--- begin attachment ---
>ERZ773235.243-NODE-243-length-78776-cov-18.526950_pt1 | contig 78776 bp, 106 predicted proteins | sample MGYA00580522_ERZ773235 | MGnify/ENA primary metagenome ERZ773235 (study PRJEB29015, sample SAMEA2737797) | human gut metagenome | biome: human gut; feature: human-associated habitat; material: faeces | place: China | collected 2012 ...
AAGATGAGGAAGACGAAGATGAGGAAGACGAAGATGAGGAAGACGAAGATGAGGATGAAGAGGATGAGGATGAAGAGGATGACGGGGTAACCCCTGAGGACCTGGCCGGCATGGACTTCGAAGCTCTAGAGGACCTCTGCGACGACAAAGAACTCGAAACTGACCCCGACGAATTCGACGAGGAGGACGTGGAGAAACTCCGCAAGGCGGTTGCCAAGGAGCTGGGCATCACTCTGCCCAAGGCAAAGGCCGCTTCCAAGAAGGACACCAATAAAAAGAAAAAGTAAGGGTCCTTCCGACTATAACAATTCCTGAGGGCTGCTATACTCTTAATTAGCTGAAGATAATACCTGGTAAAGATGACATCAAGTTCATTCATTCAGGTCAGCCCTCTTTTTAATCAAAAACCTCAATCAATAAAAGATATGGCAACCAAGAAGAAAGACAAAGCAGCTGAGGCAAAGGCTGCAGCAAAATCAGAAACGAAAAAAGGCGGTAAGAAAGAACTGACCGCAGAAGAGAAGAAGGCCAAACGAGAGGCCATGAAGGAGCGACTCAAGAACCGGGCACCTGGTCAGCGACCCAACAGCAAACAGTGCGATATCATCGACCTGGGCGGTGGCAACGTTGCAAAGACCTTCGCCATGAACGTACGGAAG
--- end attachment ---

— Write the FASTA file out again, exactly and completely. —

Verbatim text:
>ERZ773235.243-NODE-243-length-78776-cov-18.526950_pt1 | contig 78776 bp, 106 predicted proteins | sample MGYA00580522_ERZ773235 | MGnify/ENA primary metagenome ERZ773235 (study PRJEB29015, sample SAMEA2737797) | human gut metagenome | biome: human gut; feature: human-associated habitat; material: faeces | place: China | collected 2012 ...
AAGATGAGGAAGACGAAGATGAGGAAGACGAAGATGAGGAAGACGAAGATGAGGATGAAGAGGATGAGGATGAAGAGGATGACGGGGTAACCCCTGAGGACCTGGCCGGCATGGACTTCGAAGCTCTAGAGGACCTCTGCGACGACAAAGAACTCGAAACTGACCCCGACGAATTCGACGAGGAGGACGTGGAGAAACTCCGCAAGGCGGTTGCCAAGGAGCTGGGCATCACTCTGCCCAAGGCAAAGGCCGCTTCCAAGAAGGACACCAATAAAAAGAAAAAGTAAGGGTCCTTCCGACTATAACAATTCCTGAGGGCTGCTATACTCTTAATTAGCTGAAGATAATACCTGGTAAAGATGACATCAAGTTCATTCATTCAGGTCAGCCCTCTTTTTAATCAAAAACCTCAATCAATAAAAGATATGGCAACCAAGAAGAAAGACAAAGCAGCTGAGGCAAAGGCTGCAGCAAAATCAGAAACGAAAAAAGGCGGTAAGAAAGAACTGACCGCAGAAGAGAAGAAGGCCAAACGAGAGGCCATGAAGGAGCGACTCAAGAACCGGGCACCTGGTCAGCGACCCAACAGCAAACAGTGCGATATCATCGACCTGGGCGGTGGCAACGTTGCAAAGACCTTCGCCATGAACGTACGGAAG